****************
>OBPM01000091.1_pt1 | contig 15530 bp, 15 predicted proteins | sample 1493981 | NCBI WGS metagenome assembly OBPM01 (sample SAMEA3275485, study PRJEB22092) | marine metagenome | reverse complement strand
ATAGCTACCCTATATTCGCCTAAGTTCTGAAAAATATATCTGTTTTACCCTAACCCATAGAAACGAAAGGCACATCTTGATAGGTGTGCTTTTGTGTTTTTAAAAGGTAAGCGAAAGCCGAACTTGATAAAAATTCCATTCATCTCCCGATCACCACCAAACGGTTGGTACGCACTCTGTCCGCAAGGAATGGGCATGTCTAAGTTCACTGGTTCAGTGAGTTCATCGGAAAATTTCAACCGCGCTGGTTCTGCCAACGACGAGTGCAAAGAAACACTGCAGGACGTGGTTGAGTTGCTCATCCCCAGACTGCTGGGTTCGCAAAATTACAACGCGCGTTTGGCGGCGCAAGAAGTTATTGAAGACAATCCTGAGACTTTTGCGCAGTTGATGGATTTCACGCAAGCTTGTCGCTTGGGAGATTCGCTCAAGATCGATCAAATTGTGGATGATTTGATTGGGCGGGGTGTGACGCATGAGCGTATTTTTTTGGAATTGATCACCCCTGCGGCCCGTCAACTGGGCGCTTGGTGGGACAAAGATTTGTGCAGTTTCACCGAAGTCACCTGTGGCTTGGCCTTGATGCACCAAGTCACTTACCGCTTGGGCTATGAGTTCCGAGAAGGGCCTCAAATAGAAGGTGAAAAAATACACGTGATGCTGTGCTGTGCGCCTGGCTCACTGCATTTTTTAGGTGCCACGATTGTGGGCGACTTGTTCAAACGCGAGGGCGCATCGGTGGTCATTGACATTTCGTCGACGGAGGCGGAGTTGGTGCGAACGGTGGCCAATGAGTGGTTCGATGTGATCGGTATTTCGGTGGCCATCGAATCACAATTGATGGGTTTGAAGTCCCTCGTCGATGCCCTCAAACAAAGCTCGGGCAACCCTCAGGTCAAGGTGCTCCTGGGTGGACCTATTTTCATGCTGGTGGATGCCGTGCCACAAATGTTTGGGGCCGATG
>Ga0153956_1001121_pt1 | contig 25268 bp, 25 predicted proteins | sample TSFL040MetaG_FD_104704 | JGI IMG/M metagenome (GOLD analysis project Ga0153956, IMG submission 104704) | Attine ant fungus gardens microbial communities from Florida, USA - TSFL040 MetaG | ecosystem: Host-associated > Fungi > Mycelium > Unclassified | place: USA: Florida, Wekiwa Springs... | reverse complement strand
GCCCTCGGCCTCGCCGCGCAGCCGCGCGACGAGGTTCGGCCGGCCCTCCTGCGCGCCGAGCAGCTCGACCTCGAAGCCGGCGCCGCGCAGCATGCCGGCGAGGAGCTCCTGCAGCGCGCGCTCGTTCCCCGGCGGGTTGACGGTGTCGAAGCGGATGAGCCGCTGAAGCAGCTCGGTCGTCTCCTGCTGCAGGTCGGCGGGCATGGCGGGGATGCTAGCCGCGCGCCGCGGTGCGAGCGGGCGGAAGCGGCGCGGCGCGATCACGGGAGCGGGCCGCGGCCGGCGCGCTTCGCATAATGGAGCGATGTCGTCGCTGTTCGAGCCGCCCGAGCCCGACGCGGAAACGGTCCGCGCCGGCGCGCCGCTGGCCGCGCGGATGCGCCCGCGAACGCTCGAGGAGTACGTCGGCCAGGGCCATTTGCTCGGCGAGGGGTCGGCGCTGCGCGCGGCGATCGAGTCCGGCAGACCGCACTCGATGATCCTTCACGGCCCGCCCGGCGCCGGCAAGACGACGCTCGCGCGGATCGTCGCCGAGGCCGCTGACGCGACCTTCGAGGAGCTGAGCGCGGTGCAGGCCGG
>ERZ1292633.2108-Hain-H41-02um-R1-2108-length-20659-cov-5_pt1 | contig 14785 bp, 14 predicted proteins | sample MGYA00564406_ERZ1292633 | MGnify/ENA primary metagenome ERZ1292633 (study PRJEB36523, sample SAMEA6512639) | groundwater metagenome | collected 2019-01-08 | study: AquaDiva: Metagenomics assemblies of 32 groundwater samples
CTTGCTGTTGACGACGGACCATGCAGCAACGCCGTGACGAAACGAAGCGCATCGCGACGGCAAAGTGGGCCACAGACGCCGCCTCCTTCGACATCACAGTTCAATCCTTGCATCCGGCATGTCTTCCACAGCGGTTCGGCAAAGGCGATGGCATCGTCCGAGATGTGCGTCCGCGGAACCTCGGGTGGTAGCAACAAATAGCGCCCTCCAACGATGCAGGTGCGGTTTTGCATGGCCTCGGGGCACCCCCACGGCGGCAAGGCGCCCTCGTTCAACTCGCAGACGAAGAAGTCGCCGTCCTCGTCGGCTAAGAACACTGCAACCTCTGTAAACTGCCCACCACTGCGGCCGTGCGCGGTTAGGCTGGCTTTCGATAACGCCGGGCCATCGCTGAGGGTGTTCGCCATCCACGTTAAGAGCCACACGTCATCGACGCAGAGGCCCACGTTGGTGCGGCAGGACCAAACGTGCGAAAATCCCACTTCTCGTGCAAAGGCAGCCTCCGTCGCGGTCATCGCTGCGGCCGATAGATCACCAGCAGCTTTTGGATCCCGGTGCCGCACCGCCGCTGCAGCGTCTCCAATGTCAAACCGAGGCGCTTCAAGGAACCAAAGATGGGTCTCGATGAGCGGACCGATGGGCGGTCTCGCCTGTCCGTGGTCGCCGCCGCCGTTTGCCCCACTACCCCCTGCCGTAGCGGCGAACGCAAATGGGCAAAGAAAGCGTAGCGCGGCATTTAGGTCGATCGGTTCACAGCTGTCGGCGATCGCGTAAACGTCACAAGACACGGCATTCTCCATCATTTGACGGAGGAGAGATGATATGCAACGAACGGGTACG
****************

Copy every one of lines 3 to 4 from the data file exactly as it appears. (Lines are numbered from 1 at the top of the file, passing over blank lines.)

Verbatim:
>Ga0153956_1001121_pt1 | contig 25268 bp, 25 predicted proteins | sample TSFL040MetaG_FD_104704 | JGI IMG/M metagenome (GOLD analysis project Ga0153956, IMG submission 104704) | Attine ant fungus gardens microbial communities from Florida, USA - TSFL040 MetaG | ecosystem: Host-associated > Fungi > Mycelium > Unclassified | place: USA: Florida, Wekiwa Springs... | reverse complement strand
GCCCTCGGCCTCGCCGCGCAGCCGCGCGACGAGGTTCGGCCGGCCCTCCTGCGCGCCGAGCAGCTCGACCTCGAAGCCGGCGCCGCGCAGCATGCCGGCGAGGAGCTCCTGCAGCGCGCGCTCGTTCCCCGGCGGGTTGACGGTGTCGAAGCGGATGAGCCGCTGAAGCAGCTCGGTCGTCTCCTGCTGCAGGTCGGCGGGCATGGCGGGGATGCTAGCCGCGCGCCGCGGTGCGAGCGGGCGGAAGCGGCGCGGCGCGATCACGGGAGCGGGCCGCGGCCGGCGCGCTTCGCATAATGGAGCGATGTCGTCGCTGTTCGAGCCGCCCGAGCCCGACGCGGAAACGGTCCGCGCCGGCGCGCCGCTGGCCGCGCGGATGCGCCCGCGAACGCTCGAGGAGTACGTCGGCCAGGGCCATTTGCTCGGCGAGGGGTCGGCGCTGCGCGCGGCGATCGAGTCCGGCAGACCGCACTCGATGATCCTTCACGGCCCGCCCGGCGCCGGCAAGACGACGCTCGCGCGGATCGTCGCCGAGGCCGCTGACGCGACCTTCGAGGAGCTGAGCGCGGTGCAGGCCGG